There were plenty of cheers for Maris and Mantle that year.  But there were also catcalls and no shortage of vitriol from fans, skepticism from sportswriters, and anonymous hatred in each day’s mail.  Most was directed at Maris, who had been traded to the Yankees from Kansas City just the previous season.  Mantle, at least, was an established hero in the Bronx.  So powerful was the mythology around Ruth that many diehards were appalled at the notion of anyone breaking his record, a viewpoint unfortunately enhanced by an ill-timed statement by MLB commissioner Ford Frick that because 1961 was the first with a 162-game schedule, a new mark set after game number 154 should be shown separately in the record books.  Many years later there were still fans insisting that the “real” record belonged to Ruth, since Maris matched and passed the Babe in games 159 and 162.

Both Ruth and Maris were passed by three National League sluggers during the steroids era.  Mark McGwire, Sammy Sosa, and Barry Bonds have all been strongly linked to performance enhancing drug use, though only McGwire has admitted to using PEDs.  Still, the record books are clear.  The single-season home run record was McGwire’s 70 for a time and is now the 73 hit by Bonds in 2001.  Yet those fans who have been dismissive of the past week’s events based solely on those numbers would do well to note that suspicions about all those players were more than enough to keep them out of the Hall of Fame.  Unfortunately, the same doubts didn’t bar Cooperstown’s door to Bud Selig, the commissioner who happily abetted the steroids era for the sake of higher TV ratings.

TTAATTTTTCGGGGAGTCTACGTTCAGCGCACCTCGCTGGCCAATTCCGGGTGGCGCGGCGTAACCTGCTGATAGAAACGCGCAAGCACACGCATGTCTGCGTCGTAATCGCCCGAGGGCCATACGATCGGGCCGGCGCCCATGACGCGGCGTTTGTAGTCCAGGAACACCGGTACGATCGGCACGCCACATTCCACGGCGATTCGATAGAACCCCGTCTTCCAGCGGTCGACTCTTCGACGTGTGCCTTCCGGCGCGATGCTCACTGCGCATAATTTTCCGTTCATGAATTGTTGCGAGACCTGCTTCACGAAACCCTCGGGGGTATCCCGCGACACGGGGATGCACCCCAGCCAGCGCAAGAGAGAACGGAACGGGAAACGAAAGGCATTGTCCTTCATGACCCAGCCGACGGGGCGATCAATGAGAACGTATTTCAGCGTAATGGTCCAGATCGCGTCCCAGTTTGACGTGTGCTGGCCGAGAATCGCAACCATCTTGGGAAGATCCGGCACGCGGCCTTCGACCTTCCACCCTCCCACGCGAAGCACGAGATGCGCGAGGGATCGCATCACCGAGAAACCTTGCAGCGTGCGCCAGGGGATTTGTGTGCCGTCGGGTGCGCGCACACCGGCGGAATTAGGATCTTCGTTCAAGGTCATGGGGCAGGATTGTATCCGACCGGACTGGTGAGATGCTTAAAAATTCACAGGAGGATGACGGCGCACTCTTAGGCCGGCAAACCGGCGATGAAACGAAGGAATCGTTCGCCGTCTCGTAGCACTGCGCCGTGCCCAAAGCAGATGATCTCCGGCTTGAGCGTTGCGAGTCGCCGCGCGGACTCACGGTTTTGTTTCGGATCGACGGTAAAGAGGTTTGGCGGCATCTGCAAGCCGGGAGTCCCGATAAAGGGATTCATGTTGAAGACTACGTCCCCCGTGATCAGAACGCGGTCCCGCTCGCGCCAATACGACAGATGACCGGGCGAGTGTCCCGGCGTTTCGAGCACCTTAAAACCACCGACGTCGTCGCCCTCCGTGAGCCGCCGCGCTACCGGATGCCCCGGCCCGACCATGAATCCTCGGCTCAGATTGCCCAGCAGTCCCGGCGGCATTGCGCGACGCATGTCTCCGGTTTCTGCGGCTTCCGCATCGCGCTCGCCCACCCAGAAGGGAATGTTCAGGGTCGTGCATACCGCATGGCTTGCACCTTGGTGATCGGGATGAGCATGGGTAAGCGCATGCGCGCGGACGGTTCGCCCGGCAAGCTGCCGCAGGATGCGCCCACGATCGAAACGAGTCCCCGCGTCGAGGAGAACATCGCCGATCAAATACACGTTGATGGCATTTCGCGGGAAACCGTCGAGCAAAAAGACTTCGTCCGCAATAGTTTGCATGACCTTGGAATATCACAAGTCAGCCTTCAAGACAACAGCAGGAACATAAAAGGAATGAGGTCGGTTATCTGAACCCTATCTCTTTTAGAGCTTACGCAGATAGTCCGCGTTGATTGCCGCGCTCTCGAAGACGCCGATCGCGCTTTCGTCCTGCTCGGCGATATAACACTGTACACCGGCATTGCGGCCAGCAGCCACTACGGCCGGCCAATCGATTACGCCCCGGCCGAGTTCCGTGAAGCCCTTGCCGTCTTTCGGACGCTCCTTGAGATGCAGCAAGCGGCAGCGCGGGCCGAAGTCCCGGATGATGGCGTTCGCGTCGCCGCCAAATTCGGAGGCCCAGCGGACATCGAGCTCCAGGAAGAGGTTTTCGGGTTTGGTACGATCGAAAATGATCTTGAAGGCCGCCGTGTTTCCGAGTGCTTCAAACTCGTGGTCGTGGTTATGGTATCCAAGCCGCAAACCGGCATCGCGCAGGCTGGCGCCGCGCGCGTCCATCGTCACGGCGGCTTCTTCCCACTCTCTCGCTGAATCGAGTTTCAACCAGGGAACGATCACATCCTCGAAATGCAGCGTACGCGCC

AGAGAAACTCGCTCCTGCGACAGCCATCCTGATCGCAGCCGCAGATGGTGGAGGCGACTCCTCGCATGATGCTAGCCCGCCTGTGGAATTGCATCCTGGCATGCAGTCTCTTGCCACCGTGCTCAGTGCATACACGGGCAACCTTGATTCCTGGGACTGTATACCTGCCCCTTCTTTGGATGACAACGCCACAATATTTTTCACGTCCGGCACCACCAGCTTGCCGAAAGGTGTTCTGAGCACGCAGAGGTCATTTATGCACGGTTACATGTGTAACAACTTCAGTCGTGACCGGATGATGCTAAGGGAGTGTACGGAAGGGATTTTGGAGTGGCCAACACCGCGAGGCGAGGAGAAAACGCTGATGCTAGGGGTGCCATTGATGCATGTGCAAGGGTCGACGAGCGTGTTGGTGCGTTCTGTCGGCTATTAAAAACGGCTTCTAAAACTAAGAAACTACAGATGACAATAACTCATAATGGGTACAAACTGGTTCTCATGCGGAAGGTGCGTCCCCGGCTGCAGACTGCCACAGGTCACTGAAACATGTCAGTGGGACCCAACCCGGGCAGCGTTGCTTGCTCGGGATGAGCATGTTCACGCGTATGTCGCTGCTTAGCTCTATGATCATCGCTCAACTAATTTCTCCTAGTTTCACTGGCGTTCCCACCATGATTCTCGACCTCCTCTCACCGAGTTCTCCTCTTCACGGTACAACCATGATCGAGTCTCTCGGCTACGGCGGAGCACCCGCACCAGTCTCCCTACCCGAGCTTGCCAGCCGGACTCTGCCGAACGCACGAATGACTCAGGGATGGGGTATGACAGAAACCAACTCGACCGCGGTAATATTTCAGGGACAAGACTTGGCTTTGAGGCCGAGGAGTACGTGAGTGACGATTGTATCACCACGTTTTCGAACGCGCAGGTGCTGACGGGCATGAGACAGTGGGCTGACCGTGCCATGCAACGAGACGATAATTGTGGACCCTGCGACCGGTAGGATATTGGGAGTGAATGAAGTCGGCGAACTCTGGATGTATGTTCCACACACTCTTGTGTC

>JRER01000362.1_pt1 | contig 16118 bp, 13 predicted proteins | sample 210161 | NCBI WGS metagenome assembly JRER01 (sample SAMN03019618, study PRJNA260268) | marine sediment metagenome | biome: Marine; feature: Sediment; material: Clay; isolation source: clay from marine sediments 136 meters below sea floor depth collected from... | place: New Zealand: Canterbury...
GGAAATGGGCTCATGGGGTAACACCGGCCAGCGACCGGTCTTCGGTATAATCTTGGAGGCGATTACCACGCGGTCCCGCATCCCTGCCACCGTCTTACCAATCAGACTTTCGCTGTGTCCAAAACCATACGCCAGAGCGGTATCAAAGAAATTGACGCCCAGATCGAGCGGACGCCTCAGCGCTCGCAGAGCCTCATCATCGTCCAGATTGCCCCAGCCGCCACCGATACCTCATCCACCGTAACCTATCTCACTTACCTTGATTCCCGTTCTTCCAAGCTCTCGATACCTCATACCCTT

But one can readily accept that Aaron Judge did not tie the major league home run mark Wednesday night and will not set a new one if he hits another home run in the next few days while still understanding and enjoying all the attention that has been focused on him as the longest season winds down.

Above all else, 60 remains a magical, mystical number in the Great Game.  Any player’s chase to match or beat it will always elicit outsized attention, at least until some far-off future time when the sport has changed so much that the home run record approaches triple digits.  Also, Maris’s 61 in ‘61 remains the highest homer output in the history of the American League until Judge, who has now matched both of his fellow Yankees, hits another in a campaign that comes 61 years after Roger’s epic season.  Finally, in an age when the nexus between sports and gambling has become accepted and even endorsed by many professional leagues, there is the wondrous achievement of a player betting on himself and thoroughly beating the house.  Judge declined what most fans and pundits described as a very generous contract from the Yankees just before the season started, believing he could do better in free agency.  All those months ago, most reactions ranged from second-guessing to outright condemnation.  With a season for the ages, Aaron Judge has silenced all those voices.  Now, just one more majestic swing of the bat remains between Judge, the American League and Yankee record books, and a phenomenal amount of money.

On the other hand, New York’s hero did go eight days between slugging number 60, which tied the Babe a week ago Tuesday, and matching Roger with his 61st Wednesday night.  Meanwhile the longest season kept unrolling, which meant that Judge didn’t pass Ruth until the 155th game on New York’s schedule.  Any Babe diehards still drawing breath are already making their “asterisk” case, and somewhere, maybe in an Iowa cornfield, the baseball gods are laughing hysterically.